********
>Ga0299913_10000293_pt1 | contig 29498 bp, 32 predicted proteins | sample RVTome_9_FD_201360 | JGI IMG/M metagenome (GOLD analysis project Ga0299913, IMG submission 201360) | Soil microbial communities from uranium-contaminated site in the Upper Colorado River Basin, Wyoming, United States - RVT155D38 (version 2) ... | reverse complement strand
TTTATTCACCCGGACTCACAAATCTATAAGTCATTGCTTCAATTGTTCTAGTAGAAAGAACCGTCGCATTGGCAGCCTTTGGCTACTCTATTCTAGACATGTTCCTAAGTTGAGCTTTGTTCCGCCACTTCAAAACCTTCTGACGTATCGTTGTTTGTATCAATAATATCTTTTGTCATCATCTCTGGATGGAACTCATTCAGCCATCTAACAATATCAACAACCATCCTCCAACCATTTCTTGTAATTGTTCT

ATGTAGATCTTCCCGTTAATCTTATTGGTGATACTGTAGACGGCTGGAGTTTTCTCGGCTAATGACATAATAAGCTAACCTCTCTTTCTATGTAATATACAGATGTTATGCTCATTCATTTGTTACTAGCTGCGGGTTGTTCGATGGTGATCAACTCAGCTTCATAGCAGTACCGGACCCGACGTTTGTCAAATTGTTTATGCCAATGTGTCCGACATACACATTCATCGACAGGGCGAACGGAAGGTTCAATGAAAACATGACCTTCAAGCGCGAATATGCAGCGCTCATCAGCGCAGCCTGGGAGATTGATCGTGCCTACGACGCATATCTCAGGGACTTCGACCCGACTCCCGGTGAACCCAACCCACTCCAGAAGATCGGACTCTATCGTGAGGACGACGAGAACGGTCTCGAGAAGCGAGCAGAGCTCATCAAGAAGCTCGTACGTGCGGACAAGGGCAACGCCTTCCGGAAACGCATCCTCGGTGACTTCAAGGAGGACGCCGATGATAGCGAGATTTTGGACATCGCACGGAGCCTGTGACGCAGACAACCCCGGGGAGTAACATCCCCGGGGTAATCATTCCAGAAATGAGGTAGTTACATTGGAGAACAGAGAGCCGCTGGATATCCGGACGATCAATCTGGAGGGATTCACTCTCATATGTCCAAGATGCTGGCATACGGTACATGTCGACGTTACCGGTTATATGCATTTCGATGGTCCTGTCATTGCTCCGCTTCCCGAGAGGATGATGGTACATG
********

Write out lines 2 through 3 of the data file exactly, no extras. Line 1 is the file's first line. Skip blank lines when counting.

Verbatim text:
TTTATTCACCCGGACTCACAAATCTATAAGTCATTGCTTCAATTGTTCTAGTAGAAAGAACCGTCGCATTGGCAGCCTTTGGCTACTCTATTCTAGACATGTTCCTAAGTTGAGCTTTGTTCCGCCACTTCAAAACCTTCTGACGTATCGTTGTTTGTATCAATAATATCTTTTGTCATCATCTCTGGATGGAACTCATTCAGCCATCTAACAATATCAACAACCATCCTCCAACCATTTCTTGTAATTGTTCT

ATGTAGATCTTCCCGTTAATCTTATTGGTGATACTGTAGACGGCTGGAGTTTTCTCGGCTAATGACATAATAAGCTAACCTCTCTTTCTATGTAATATACAGATGTTATGCTCATTCATTTGTTACTAGCTGCGGGTTGTTCGATGGTGATCAACTCAGCTTCATAGCAGTACCGGACCCGACGTTTGTCAAATTGTTTATGCCAATGTGTCCGACATACACATTCATCGACAGGGCGAACGGAAGGTTCAATGAAAACATGACCTTCAAGCGCGAATATGCAGCGCTCATCAGCGCAGCCTGGGAGATTGATCGTGCCTACGACGCATATCTCAGGGACTTCGACCCGACTCCCGGTGAACCCAACCCACTCCAGAAGATCGGACTCTATCGTGAGGACGACGAGAACGGTCTCGAGAAGCGAGCAGAGCTCATCAAGAAGCTCGTACGTGCGGACAAGGGCAACGCCTTCCGGAAACGCATCCTCGGTGACTTCAAGGAGGACGCCGATGATAGCGAGATTTTGGACATCGCACGGAGCCTGTGACGCAGACAACCCCGGGGAGTAACATCCCCGGGGTAATCATTCCAGAAATGAGGTAGTTACATTGGAGAACAGAGAGCCGCTGGATATCCGGACGATCAATCTGGAGGGATTCACTCTCATATGTCCAAGATGCTGGCATACGGTACATGTCGACGTTACCGGTTATATGCATTTCGATGGTCCTGTCATTGCTCCGCTTCCCGAGAGGATGATGGTACATG